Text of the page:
This brings me to the last point about this record – that I have taken the mystique and the ‘attendant’ drudgery of cooking because circumstances dictated that I do so. I never had the luxury of time to meander through the different processes of the cooking processes that my mother-in-law toiled through. She pounded diligently with mortar and pestle, and ground all her ingredients with the stone grinder. I thank the day the blender now known as the food processor was invented – where I could get things including chilli shrimp paste condiment (sambal belacan) done in a jiffy and get on with the hundreds of things I also had to do in my life at the office.


Why would I need to advise anyone on anything?

The reason is simple – to share from my experience the many things I learnt to appreciate and to watch out for. To let my children know what cooking should be about – and to make their decisions based on what they see and experience.

1. You have to be interested in what you eat and you have to be interested in cooking. If you depend on a maid, it may be a slow and painful process of imparting these skills and knowledge, which means that in the first place you yourself have to be quite proficient in cooking. Hopefully you are lucky enough to get a maid who can catch on fast and who can relate to recipes quickly.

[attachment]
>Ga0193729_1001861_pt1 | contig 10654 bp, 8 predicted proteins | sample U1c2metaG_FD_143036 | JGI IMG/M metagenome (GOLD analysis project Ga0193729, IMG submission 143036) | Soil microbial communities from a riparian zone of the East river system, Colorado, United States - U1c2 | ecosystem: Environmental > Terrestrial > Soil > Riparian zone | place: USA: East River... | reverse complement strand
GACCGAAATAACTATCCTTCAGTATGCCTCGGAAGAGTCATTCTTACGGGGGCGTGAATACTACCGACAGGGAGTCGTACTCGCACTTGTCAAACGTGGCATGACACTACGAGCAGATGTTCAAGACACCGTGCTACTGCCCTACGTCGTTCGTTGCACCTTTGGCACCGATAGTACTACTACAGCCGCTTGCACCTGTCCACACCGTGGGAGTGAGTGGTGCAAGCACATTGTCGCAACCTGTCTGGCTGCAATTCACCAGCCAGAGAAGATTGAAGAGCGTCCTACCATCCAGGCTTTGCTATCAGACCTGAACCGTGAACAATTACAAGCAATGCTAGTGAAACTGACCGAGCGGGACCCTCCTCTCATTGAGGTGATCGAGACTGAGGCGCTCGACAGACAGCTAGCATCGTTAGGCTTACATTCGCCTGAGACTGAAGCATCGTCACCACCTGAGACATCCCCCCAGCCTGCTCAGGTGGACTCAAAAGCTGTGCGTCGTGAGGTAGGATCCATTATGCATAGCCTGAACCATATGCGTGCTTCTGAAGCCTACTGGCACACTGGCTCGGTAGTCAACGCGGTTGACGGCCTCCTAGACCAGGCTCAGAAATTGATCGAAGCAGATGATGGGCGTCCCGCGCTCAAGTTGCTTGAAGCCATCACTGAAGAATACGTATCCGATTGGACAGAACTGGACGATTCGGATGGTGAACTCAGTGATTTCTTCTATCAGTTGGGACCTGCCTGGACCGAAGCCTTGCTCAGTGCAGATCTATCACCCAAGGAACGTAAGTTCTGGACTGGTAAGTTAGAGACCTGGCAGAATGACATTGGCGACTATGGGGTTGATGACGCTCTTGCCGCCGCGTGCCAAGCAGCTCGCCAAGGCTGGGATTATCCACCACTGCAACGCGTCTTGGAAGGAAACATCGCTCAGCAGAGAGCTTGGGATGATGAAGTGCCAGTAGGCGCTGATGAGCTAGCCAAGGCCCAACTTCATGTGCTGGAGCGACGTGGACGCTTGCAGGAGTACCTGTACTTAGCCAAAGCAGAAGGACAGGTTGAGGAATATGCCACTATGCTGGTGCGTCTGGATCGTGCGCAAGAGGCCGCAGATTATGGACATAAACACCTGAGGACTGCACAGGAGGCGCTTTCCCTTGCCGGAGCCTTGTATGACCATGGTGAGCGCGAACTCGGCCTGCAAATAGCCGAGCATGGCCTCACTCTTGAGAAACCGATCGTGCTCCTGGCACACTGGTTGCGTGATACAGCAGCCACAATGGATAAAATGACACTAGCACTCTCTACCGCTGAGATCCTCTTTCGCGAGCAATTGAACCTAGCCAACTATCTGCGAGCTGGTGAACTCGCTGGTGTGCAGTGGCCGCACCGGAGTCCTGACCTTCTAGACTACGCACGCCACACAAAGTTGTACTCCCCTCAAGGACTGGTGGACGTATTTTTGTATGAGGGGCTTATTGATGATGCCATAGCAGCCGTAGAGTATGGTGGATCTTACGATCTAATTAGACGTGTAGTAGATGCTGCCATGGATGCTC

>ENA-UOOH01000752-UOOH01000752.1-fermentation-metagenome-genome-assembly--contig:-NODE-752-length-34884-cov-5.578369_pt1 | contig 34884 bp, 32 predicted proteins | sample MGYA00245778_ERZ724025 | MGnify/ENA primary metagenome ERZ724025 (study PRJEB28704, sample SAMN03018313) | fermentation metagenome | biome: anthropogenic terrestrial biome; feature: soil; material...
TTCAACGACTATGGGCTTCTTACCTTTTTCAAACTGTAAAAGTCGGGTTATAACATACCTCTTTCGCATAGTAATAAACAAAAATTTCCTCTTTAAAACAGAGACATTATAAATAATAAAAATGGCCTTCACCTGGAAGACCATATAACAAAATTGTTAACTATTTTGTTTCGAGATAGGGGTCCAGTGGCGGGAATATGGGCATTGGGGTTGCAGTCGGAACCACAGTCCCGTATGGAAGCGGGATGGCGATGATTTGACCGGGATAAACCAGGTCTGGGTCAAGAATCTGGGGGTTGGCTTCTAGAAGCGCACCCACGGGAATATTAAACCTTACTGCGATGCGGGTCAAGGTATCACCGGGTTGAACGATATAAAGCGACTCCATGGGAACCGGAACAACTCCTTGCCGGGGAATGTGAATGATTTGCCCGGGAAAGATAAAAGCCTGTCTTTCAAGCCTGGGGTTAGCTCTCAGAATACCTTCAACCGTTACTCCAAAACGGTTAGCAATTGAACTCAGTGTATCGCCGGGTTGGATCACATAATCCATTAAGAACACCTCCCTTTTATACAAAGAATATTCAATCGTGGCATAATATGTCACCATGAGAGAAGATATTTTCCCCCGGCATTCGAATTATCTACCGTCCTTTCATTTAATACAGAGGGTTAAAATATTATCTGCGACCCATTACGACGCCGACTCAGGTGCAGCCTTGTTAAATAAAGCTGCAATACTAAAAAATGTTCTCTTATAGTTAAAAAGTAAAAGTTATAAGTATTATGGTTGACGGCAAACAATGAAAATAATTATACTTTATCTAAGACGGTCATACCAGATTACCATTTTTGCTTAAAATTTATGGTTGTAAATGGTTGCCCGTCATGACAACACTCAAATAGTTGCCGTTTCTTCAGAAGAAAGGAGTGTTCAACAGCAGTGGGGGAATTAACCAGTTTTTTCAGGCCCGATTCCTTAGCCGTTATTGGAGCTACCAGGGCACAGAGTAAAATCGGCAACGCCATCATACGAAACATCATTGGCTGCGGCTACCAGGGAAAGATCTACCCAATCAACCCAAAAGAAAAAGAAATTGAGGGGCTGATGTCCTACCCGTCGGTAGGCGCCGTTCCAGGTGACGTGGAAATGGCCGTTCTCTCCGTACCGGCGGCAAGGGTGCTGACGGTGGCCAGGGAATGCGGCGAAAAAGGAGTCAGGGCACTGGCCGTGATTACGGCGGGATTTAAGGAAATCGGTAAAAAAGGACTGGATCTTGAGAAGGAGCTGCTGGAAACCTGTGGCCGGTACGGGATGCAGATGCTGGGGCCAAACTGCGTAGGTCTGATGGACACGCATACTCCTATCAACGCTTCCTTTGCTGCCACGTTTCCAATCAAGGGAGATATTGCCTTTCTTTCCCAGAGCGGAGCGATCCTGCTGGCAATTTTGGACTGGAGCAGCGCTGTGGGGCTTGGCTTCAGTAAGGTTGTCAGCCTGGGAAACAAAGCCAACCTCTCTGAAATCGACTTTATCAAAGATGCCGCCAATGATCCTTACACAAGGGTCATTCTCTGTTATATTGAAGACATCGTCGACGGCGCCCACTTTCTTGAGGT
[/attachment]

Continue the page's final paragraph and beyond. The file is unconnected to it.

2. In our Malaysian recipes, especially in mine, the instructions are clear enough BUT there is a need to understand the basic concept of tumis (browning) and the balance of ingredients because most ingredients especially in Malay dishes are quite pungent and too little or too much can lead to disasters. These ingredients include shrimp paste, (belacan), the juice from tamarind paste (asam jawa) and even dried prawns (udang kering). In one recipe for example, Noodles in Spicy Chilli Gravy ("Mee Rebus Kuah Merah"), often the gravy turned out to be very sour and almost brown. There was also a rather strong odour of dried prawns or fish. The gravy was also too thick making it overly spicy and sometimes unappetising. My husband often observed this and I finally realised what was wrong. There was too much of shrimp paste, (belacan) being used. And there was also an overdose of another pungent ingredient, salted bean paste (taucu). As for the gravy being too thick, it was a question of insufficient stock being balanced with the amount of onions and chillies used.

3. Experimenting never hurts – if it does not work out, try and ask yourself why. If it works, write it down in your notes of successful new recipes. For example, recently I tried a ‘stuffed sotong’ recipe given by my brother Champang. It was nice but I noticed my husband kept quiet, his only comment being that it was a bit tough. I found it nice but in my mind I noted that it was a bit bland for our palates. The key to this was that my husband did not rave over it and so it would not appear on the table except when he was not around. But if I wanted to the dish for him, I would have to do something to increase the spiciness.